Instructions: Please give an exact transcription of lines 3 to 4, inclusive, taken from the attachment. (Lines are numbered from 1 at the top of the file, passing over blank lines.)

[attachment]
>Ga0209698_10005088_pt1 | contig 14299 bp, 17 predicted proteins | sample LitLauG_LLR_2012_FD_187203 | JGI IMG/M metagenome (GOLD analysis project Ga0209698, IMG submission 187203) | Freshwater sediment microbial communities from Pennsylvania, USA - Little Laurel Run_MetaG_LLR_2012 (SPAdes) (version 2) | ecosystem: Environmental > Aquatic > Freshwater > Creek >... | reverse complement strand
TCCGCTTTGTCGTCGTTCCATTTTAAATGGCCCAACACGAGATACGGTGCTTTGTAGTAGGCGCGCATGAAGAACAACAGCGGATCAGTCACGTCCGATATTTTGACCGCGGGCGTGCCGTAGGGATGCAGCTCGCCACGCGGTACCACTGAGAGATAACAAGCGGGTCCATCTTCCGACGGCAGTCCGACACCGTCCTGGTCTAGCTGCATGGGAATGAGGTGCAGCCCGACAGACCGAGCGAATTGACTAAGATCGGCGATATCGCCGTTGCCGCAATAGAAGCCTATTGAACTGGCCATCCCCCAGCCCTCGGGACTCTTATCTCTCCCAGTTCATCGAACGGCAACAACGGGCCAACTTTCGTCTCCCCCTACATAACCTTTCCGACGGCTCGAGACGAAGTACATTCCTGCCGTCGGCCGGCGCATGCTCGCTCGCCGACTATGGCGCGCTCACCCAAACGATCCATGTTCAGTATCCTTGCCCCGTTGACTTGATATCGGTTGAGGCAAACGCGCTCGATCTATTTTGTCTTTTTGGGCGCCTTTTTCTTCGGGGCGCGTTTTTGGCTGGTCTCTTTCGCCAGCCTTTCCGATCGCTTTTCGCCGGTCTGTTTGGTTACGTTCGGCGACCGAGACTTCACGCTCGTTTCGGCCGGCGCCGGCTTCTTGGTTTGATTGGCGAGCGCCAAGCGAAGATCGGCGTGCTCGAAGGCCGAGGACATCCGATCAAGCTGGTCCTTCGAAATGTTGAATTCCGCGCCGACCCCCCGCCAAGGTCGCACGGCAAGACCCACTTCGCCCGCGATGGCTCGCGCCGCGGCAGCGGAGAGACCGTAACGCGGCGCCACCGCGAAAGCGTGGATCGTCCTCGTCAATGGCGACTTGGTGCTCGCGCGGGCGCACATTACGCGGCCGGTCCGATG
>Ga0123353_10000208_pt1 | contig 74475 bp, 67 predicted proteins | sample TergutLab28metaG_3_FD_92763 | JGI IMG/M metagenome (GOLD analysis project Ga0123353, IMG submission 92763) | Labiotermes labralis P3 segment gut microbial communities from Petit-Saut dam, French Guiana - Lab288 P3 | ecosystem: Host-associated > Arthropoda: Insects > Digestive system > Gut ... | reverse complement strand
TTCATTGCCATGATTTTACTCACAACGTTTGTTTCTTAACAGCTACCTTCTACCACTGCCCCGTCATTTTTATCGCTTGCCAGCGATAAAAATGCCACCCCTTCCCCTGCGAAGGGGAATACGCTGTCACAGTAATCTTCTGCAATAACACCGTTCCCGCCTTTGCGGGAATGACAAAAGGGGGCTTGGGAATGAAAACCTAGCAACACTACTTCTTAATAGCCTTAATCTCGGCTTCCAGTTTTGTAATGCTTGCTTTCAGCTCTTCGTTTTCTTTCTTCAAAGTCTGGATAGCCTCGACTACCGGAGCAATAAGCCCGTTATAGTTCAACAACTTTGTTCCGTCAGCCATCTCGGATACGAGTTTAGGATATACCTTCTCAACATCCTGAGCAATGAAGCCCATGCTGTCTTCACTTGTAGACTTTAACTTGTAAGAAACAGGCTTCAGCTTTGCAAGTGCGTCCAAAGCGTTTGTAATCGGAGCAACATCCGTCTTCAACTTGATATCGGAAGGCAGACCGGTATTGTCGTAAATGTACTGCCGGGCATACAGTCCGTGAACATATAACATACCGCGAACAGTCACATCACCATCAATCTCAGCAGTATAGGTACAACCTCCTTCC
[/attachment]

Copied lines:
>Ga0123353_10000208_pt1 | contig 74475 bp, 67 predicted proteins | sample TergutLab28metaG_3_FD_92763 | JGI IMG/M metagenome (GOLD analysis project Ga0123353, IMG submission 92763) | Labiotermes labralis P3 segment gut microbial communities from Petit-Saut dam, French Guiana - Lab288 P3 | ecosystem: Host-associated > Arthropoda: Insects > Digestive system > Gut ... | reverse complement strand
TTCATTGCCATGATTTTACTCACAACGTTTGTTTCTTAACAGCTACCTTCTACCACTGCCCCGTCATTTTTATCGCTTGCCAGCGATAAAAATGCCACCCCTTCCCCTGCGAAGGGGAATACGCTGTCACAGTAATCTTCTGCAATAACACCGTTCCCGCCTTTGCGGGAATGACAAAAGGGGGCTTGGGAATGAAAACCTAGCAACACTACTTCTTAATAGCCTTAATCTCGGCTTCCAGTTTTGTAATGCTTGCTTTCAGCTCTTCGTTTTCTTTCTTCAAAGTCTGGATAGCCTCGACTACCGGAGCAATAAGCCCGTTATAGTTCAACAACTTTGTTCCGTCAGCCATCTCGGATACGAGTTTAGGATATACCTTCTCAACATCCTGAGCAATGAAGCCCATGCTGTCTTCACTTGTAGACTTTAACTTGTAAGAAACAGGCTTCAGCTTTGCAAGTGCGTCCAAAGCGTTTGTAATCGGAGCAACATCCGTCTTCAACTTGATATCGGAAGGCAGACCGGTATTGTCGTAAATGTACTGCCGGGCATACAGTCCGTGAACATATAACATACCGCGAACAGTCACATCACCATCAATCTCAGCAGTATAGGTACAACCTCCTTCC